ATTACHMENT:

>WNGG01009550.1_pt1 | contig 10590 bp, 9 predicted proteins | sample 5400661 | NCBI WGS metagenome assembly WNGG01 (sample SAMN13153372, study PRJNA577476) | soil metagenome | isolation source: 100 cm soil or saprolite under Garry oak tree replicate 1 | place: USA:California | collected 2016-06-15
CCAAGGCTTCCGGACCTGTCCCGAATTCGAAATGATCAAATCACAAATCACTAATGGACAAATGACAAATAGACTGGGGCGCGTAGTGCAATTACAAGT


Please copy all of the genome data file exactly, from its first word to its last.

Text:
>WNGG01009550.1_pt1 | contig 10590 bp, 9 predicted proteins | sample 5400661 | NCBI WGS metagenome assembly WNGG01 (sample SAMN13153372, study PRJNA577476) | soil metagenome | isolation source: 100 cm soil or saprolite under Garry oak tree replicate 1 | place: USA:California | collected 2016-06-15
CCAAGGCTTCCGGACCTGTCCCGAATTCGAAATGATCAAATCACAAATCACTAATGGACAAATGACAAATAGACTGGGGCGCGTAGTGCAATTACAAGT